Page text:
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Comparison of school day eating behaviours of 8–11 year old children from Adelaide, South Australia, and London, England
Running title: Child eating behaviours in South Australia and England

1 School of Pharmacy and Medical Sciences, University of South Australia; City East Campus, North Terrace, Adelaide, SA 5000
2 School of Clinical and Applied Sciences, Faculty of Health and Social Sciences, Leeds Beckett University; City Campus, Calverley Street, Leeds, LS1 3HE, UK
3 Nutritional Epidemiology Group, School of Food Science and Nutrition, University of Leeds; Woodhouse Lane, Leeds, LS2 9JT, UK
4 Alliance for Research in Exercise, Nutrition and Activity, School of Health Sciences, University of South Australia; City East Campus, North Terrace, Adelaide, SA 5000
5 Centre for Population Health, School of Health Sciences, University of South Australia; South Australian Health and Medical Research Institute (SAHMRI), North Terrace, Adelaide, SA 5000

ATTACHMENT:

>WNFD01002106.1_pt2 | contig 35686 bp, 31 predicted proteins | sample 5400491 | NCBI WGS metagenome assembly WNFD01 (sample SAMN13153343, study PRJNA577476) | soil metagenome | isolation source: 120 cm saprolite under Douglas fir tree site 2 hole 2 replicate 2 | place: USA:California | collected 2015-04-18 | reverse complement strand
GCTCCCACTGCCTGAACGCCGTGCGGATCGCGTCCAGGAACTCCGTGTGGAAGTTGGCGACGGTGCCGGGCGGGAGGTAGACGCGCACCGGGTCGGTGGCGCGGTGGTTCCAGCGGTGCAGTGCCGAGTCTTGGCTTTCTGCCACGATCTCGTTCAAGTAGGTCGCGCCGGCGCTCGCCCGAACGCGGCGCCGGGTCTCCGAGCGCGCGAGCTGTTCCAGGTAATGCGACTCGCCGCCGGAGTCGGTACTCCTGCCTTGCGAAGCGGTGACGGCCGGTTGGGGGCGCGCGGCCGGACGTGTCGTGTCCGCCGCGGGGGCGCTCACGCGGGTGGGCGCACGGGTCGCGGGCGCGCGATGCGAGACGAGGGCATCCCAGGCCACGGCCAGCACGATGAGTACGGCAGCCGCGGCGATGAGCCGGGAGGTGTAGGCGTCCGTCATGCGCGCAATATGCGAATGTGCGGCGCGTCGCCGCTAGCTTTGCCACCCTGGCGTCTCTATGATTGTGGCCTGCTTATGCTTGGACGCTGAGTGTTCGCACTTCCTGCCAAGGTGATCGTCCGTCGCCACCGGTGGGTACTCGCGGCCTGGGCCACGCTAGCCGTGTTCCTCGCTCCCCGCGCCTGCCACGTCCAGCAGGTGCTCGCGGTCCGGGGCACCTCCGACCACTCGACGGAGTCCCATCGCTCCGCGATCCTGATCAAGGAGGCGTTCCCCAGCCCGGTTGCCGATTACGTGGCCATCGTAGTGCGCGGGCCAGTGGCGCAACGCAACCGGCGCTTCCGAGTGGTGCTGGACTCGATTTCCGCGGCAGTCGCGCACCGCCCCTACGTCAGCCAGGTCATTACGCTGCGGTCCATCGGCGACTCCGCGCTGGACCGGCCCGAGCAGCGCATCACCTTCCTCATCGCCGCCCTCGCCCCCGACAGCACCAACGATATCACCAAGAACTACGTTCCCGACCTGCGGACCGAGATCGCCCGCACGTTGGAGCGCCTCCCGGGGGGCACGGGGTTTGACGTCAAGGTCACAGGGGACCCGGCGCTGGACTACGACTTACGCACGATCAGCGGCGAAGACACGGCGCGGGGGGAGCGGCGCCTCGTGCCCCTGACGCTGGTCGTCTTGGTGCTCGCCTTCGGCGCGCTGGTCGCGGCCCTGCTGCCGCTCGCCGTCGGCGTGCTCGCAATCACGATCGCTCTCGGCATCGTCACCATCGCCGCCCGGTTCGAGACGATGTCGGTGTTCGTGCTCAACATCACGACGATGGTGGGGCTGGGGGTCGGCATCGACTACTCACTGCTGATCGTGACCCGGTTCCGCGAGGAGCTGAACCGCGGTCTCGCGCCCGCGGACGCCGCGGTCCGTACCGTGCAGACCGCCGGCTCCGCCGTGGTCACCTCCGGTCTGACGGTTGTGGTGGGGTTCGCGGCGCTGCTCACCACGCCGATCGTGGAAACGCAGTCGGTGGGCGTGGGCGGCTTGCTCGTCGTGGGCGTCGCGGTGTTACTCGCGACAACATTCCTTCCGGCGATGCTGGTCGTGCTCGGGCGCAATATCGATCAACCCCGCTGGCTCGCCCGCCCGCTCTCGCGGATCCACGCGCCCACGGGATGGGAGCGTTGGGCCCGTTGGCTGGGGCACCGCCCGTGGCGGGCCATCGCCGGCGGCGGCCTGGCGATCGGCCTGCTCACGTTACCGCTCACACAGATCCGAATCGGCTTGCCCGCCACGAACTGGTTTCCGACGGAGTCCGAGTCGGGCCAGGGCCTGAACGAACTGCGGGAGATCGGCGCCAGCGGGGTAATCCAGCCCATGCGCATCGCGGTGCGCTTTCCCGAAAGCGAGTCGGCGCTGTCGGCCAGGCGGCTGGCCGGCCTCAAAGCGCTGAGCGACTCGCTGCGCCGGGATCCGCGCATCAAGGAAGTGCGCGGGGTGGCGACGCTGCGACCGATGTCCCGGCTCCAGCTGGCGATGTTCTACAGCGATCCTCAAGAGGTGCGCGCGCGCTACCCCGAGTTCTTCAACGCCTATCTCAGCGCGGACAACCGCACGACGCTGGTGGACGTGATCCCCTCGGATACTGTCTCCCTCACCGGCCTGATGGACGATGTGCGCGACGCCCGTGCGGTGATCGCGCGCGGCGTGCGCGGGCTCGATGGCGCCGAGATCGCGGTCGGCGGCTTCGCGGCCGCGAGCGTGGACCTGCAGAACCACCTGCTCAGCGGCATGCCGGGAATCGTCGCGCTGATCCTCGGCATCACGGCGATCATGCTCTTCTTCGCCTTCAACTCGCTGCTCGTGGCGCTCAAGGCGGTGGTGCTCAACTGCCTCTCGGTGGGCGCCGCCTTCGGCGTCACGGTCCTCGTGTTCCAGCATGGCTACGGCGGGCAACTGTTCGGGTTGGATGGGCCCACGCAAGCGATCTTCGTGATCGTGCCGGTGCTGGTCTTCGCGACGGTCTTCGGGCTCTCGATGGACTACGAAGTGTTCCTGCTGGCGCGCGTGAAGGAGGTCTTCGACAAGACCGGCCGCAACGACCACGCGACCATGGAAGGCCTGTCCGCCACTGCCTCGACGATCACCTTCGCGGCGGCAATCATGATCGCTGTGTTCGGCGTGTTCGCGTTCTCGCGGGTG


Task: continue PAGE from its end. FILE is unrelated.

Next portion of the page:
Objective: School food intake makes a considerable contribution to children’s overall diet, especially fruit and vegetable intake. Comparing differing school food provision systems can provide novel insights for intervention and improved nutrition policy. This study compared school day food in children from Australia and England. Design: Children completed food frequency questionnaires reporting school day food intake, breakfast intake and family evening meals. Differences in food consumed over the school day between Australian and English children were evaluated. Multinomial logistic regressions compared fruit and vegetable intake, family dinner frequency and breakfast in Australian and English children adjusting for confounders: age, sex, ethnicity and parent education. Setting: 27 Primary schools in Adelaide, Australia and 32 in London, England. Subjects: N = 772 children aged 8–11 years from the Australian REACH study (n = 347) and UK RHS School Gardening Trial in England (n = 425). Results: Considerably more English children reported consuming vegetables at school than Australian children (recess/lunchtime Australian children 3.4%/6.1%; English children recess/lunctime 3.6/51.1%). However, Australian children were more likely to consume vegetables daily (OR = 4.1; 1.3, 12.5), and have family evening meals everyday [OR = 4.01; 1.88, 8.55], and were less likely to consume breakfast (OR = 0.26; 0.08, 0.79) than English children. Conclusions: Findings indicate that provision of a school lunch meal, compared to a packed lunch from home, may be more supportive of children’s vegetable intake. However, without a supportive home environment that encourages vegetable intake, children will not be able to consume sufficient amounts of vegetables.
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